The King Cabinet / Bookcase, National Gallery Canberra

I negotiated the purchase of the cabinet from ‘King’ family descendants, with the help of Ron Radford, the best of the National Gallery Directors who was badly let down by the Board.

A small bespoke Travelling Secretaire Bookcase with four draw chest under dismantles for use as three separate items of furniture, a chest of drawers, standing bookcase and a secretaire for use on board ship or in the field. Made by Lawrence Butler in the Sydney Lumberyard, circa 1805/6, as per documents previously supplied.

Carcase – cedar
Drawer linings – cedar
Dust shelves – cedar
Sides – Australian Rosewood
Cock beadings – Baleen
Back boards – cedar
Handles – original
Drawer and door fronts – veneered in Casuarina

For discussion of these timbers see The Art of the Cabinetmaker, Part I, pp 54 & 55, by J. B. Hawkins

Dimensions overall:
Height 66 ½ inches
Width 31 inches
Depth 28 inches open

Dimensions separately:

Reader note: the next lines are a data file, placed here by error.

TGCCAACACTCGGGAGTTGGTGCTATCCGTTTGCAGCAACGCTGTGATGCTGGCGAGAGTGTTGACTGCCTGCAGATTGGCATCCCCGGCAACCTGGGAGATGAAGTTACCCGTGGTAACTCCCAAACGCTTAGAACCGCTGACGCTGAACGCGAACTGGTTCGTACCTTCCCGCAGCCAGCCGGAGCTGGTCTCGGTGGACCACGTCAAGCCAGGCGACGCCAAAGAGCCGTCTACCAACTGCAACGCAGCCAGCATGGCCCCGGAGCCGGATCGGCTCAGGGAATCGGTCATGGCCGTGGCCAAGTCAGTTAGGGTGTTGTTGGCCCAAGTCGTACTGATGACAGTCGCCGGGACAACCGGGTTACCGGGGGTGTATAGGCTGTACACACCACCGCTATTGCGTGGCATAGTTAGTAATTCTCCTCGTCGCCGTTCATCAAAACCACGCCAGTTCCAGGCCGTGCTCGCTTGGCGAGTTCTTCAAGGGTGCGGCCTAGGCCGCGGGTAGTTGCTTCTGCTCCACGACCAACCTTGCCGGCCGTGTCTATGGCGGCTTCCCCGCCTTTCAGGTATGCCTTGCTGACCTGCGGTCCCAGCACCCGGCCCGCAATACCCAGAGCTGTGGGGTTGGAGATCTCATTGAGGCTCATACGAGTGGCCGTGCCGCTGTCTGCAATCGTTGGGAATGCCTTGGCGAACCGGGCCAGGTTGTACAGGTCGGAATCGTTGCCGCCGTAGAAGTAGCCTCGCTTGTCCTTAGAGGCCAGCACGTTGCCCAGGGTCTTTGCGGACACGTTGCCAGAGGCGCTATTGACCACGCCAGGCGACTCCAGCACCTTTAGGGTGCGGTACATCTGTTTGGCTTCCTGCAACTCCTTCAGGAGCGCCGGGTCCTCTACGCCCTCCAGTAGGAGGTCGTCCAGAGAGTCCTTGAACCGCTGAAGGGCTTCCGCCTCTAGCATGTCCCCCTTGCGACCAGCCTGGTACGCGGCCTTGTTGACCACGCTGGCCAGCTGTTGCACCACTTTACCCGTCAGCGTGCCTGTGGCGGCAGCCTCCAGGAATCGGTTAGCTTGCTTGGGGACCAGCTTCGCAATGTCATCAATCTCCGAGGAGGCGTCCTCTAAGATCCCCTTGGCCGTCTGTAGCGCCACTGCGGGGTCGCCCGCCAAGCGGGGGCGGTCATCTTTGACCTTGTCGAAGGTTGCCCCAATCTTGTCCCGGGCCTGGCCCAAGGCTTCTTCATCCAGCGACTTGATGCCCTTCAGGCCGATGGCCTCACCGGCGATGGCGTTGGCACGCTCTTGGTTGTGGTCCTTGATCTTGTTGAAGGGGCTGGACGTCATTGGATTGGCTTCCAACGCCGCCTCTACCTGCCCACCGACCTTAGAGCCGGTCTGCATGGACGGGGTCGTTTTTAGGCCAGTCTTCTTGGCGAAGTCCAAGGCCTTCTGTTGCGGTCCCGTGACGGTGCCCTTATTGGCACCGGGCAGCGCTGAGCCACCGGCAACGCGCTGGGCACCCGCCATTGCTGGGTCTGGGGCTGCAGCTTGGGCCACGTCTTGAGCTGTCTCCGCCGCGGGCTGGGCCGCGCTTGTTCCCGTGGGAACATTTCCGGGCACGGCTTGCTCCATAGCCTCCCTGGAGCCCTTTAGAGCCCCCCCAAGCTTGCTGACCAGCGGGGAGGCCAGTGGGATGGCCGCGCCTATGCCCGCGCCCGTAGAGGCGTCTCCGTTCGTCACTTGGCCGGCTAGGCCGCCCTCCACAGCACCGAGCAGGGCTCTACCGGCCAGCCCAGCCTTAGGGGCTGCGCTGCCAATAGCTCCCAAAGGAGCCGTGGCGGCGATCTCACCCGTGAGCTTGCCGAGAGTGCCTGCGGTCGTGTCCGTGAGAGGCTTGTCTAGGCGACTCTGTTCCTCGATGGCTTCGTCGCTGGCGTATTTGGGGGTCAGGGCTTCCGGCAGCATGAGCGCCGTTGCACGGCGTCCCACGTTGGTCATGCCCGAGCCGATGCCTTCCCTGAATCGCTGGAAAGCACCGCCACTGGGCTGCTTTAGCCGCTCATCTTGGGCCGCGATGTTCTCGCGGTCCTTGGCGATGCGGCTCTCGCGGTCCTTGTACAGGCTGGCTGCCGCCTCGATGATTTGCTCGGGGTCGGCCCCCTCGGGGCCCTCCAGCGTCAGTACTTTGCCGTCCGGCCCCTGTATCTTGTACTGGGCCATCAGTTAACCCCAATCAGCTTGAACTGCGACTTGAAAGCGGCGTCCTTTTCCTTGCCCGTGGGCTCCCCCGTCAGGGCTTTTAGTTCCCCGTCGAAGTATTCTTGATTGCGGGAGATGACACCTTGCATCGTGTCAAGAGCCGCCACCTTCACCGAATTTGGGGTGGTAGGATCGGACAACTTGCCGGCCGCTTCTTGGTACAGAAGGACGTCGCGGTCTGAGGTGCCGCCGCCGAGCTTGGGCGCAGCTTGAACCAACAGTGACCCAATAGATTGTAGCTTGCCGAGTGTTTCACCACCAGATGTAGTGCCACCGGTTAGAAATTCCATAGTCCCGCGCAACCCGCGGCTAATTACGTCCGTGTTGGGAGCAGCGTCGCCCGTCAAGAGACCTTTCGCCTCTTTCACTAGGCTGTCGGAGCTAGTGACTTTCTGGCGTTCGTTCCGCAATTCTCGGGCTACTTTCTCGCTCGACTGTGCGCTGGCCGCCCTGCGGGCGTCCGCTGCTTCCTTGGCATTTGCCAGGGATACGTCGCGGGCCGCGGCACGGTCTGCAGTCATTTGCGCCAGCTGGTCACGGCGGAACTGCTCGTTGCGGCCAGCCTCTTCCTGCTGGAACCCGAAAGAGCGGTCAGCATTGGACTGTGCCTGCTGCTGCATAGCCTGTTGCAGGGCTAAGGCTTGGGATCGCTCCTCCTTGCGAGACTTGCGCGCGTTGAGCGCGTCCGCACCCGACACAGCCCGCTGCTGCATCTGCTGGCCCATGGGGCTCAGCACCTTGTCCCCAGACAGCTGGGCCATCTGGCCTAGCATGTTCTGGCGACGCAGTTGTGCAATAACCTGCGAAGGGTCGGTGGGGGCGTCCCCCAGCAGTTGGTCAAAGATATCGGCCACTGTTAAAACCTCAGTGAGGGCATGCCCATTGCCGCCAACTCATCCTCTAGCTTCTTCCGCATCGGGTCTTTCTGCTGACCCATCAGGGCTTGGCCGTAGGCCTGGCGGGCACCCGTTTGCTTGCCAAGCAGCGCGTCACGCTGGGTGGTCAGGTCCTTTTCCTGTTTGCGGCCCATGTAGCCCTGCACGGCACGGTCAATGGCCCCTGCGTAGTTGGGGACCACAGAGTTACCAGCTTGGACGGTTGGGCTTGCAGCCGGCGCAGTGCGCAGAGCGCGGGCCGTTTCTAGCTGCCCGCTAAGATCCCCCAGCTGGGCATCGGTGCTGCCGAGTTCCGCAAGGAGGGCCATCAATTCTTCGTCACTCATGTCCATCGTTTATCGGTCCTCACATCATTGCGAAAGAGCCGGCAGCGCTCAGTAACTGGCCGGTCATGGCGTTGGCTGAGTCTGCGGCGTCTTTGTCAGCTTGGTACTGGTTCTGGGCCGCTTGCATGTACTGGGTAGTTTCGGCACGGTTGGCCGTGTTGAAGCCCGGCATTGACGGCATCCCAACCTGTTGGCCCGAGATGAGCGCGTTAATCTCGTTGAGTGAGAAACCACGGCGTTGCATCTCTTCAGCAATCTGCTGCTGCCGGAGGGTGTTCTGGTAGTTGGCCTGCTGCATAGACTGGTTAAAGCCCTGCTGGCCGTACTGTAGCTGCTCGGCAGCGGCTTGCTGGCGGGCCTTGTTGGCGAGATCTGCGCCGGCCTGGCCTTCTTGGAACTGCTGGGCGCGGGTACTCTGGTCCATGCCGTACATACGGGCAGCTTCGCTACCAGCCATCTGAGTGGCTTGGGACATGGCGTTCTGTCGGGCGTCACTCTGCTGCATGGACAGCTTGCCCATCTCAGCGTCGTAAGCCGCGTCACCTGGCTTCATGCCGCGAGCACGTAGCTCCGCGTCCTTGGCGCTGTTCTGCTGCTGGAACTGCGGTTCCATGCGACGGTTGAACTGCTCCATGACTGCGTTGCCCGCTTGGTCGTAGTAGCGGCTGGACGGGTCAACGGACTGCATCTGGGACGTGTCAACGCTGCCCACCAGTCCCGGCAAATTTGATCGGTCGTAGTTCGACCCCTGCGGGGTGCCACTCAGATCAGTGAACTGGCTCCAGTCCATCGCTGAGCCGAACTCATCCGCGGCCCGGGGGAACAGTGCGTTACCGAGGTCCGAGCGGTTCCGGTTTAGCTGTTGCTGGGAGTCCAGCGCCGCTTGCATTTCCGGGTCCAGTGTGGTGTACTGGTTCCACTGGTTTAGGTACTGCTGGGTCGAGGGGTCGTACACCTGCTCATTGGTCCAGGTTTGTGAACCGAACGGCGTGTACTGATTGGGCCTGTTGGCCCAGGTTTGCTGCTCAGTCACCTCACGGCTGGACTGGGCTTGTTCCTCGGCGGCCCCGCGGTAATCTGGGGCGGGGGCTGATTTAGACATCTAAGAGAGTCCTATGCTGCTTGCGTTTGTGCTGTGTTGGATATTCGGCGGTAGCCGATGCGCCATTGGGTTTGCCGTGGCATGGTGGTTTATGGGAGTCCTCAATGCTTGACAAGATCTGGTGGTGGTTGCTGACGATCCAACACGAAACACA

Height 28 ¾ inches
Width 29 inches
Depth 10 ¼ inches

 Height 8 ½ inches
Width 29 ¾ inches
Depth 19 ¼ inches when opened 28 inches

The chest of drawers:
Height 29 ¾ inches
Width 29 ¾ inches
Depth 19 ¼ inches

Locks replaced, key hole escutcheons to chest of drawers replaced, door strip to upper bookcase possibly replaced

The Governor of New South Wales, Phillip Gidley King (1758-1808) commissioned the desk from Lawrence Butler in the Sydney Lumber Yard in 1805 & 1806 between the date of the Battle of Trafalgar 21 October 1805, as possibly indicated by the black, mourning baleen stringing and delivery before  his intended departure from the Colony on 15th August 1806.

Taken to England in 1807 with his family where King died in 1808.

Returned to Sydney with his widow Anna Josepha King, died 26th July 1844 at Parramatta whilst living with her daughter AMM (nee King) at “The Vineyard” Parramatta.

To Anna Maria Macarthur (1793-1844) wife of Hannibal Macarthur and daughter of  Phillip Gidley King and Anna Josepha King.

To her son, George Fairfowl Macarthur, 1825-1890.

By gift to his sister, Elizabeth (nee Macarthur) (1815-1899) sister of the above, then married to Phillip Gidley King (1817-1904).

To their son, George Bartholomew Gidley King (1846-1910) “Banksia” Double Bay.

To his daughter, Mary Pearl King married Thomas Leslie Willsallen.

To their son Michael Willsallen, “The Chase” Moss Vale.

To his son Tony Willsallen “Dunolly” Harden, New South Wales.